Avoiding the sun, and the melanoma that comes with overexposure to harmful UV rays, could help conscientious shade-lovers dodge being one of the 7,220 people who die from it
A diet that is low in red meat can help to prevent bowel cancer, according to the research - with 30 grams a day recommended for men, and 25 a day recommended for women
Foods high in fibre, meanwhile, can further make for healthier bowels. Processed foods in developed countries appear to be causing higher rates of colon cancer than diets in continents such as Africa, which have high bean and pulse intakes
Two servings of fruit and three servings of vegetables a day were given as the magic number for good diet in the research. Overall, diet causes only slightly fewer cancer deaths than sun exposure in Australia, at 7,000 a year
Obesity and being overweight, linked to poor diet and lack of exercise, causes 3,917 deaths by cancer a year on its own
Dying of a cancer caused by infection also comes in highly, linked to 3,421 cancer deaths a year. Infections such as human papilloma virus - which can cause cervical cancer in women - and hepatitis - can be prevented by vaccinations and having regular check-ups
Cutting back on drinks could reduce the risk of cancers caused by alcohol - such as liver cancer, bowel cancer, breast cancer and mouth cancer - that are leading to 3,208 deaths a year
2014 Getty Images
Sitting around and not getting the heart pumping - less than one hour's exercise a day - is directly leading to about 1,800 people having lower immune functions and higher hormone levels, among other factors, that cause cancers
2011 Getty Images
Hormone replacement therapy, which is used to relieve symptoms of the menopause in women, caused 539 deaths from (mainly breast) cancer in Australia last year. It did, however, prevent 52 cases of colorectal cancers
2003 Getty Images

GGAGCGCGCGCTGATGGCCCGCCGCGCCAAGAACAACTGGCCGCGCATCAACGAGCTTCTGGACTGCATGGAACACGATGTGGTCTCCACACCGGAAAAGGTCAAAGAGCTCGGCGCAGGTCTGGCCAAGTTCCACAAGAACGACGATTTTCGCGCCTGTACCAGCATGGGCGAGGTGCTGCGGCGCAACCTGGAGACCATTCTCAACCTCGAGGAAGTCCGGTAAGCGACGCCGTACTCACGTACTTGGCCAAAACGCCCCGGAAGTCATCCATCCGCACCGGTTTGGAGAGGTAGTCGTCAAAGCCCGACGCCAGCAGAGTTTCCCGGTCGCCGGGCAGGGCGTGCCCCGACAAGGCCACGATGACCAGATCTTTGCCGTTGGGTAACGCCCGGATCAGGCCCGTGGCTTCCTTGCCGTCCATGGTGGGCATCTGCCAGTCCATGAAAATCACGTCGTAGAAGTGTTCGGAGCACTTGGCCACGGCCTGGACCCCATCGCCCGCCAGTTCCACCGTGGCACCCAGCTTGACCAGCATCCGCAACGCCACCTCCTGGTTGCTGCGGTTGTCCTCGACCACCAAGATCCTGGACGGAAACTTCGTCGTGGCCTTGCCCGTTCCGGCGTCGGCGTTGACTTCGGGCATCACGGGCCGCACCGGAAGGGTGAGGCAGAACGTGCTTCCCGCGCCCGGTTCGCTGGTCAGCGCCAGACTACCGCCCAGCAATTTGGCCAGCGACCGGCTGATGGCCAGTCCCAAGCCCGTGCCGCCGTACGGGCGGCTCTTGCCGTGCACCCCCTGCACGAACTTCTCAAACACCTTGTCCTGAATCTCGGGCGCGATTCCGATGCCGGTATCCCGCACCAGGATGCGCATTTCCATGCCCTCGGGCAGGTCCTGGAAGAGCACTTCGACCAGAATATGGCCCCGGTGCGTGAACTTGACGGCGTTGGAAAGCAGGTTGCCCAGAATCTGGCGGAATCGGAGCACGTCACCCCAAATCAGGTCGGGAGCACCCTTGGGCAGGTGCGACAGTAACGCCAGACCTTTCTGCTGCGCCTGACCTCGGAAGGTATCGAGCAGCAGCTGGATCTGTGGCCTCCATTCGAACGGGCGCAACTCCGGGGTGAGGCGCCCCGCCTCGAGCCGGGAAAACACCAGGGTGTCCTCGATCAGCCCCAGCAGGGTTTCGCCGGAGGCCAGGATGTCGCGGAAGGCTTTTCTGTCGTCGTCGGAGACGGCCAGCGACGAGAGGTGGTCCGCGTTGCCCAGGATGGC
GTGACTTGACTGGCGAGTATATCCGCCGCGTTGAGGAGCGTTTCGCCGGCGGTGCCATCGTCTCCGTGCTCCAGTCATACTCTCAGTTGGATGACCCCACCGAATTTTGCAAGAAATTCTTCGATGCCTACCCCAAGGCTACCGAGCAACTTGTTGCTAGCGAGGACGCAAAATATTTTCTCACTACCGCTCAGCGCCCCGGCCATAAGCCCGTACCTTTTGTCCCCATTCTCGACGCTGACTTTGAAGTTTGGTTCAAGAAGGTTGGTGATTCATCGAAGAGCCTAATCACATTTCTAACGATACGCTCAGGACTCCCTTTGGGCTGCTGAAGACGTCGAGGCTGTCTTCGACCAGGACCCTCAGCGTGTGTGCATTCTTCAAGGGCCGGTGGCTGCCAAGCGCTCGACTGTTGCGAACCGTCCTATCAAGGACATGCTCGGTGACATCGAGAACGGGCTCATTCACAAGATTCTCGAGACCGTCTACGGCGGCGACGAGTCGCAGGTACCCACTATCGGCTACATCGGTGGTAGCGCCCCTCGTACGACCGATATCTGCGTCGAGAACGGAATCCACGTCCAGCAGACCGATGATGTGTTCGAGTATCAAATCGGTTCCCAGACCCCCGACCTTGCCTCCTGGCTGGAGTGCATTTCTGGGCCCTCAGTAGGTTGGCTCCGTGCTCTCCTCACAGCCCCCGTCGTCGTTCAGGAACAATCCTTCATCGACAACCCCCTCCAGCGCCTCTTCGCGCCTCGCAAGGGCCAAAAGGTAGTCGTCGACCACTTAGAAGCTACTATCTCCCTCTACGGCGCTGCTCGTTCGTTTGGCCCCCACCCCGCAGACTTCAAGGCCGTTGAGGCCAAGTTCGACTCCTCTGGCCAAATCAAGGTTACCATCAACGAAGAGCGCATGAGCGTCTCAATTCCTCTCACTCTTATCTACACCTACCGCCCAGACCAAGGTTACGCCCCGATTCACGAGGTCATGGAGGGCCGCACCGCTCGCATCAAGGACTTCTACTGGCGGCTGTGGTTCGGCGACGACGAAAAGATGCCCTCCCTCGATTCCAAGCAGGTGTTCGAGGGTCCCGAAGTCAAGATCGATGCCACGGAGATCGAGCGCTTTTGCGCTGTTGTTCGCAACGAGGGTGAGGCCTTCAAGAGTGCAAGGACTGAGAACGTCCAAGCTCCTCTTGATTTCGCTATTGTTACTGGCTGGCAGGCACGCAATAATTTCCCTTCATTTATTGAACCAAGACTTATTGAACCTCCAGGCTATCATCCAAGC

Insufficient breastfeeding, bizarrely, makes the top 10. Breastfeeding for 12 months could prevent 235 cancer cases a year, said the research
Oral contraceptives, like the Pill, caused about 105 breast cancers and 52 cervical cancers - but it also prevented about 1,440 ovarian and uterine (womb) cases of cancer last year
2006 Getty Images
Taking aspirin also prevented 232 cases in the Queensland research of colorectal and oesophagal cancers - but as it can also cause strokes, is not yet recommended as a formal treatment against the risk of cancer
A key question is whether the contagious cancer cells have been around for thousands of years or are a new phenomenon. And, if they are new, what caused them to develop?
“It is possible that, like the canine transmissible cancer, these cancers are ancient cell lineages that have co-evolved with their hosts through the millennia; or perhaps their emergence is a relatively recent occurrence, possibly stimulated by infectious agents, environmental changes, aquaculture or other anthropogenic [human] activities,” Dr Murchison added.
Professor Mel Greaves, director of the Centre of Evolution and Cancer at The Institute for Cancer Research in London, stressed results of the study were “no cause for concern” about humans catching cancer from the sea.
The disease has been known to spread in humans from a mother to a baby in the womb, between twins in the womb or after an organ transplant.
“In all three cases, transmission was possible because a blood route for cancer cells was available and the immune system was compromised. This risk is very, very small indeed," Professor Greaves said in an email. “Regarding these new results in shellfish, the public should not be at all alarmed as the processes involved are different from those in people.
"The biology is, however, very interesting with implications for the evolution of both cancer cell clones and immune recognition within and between species.”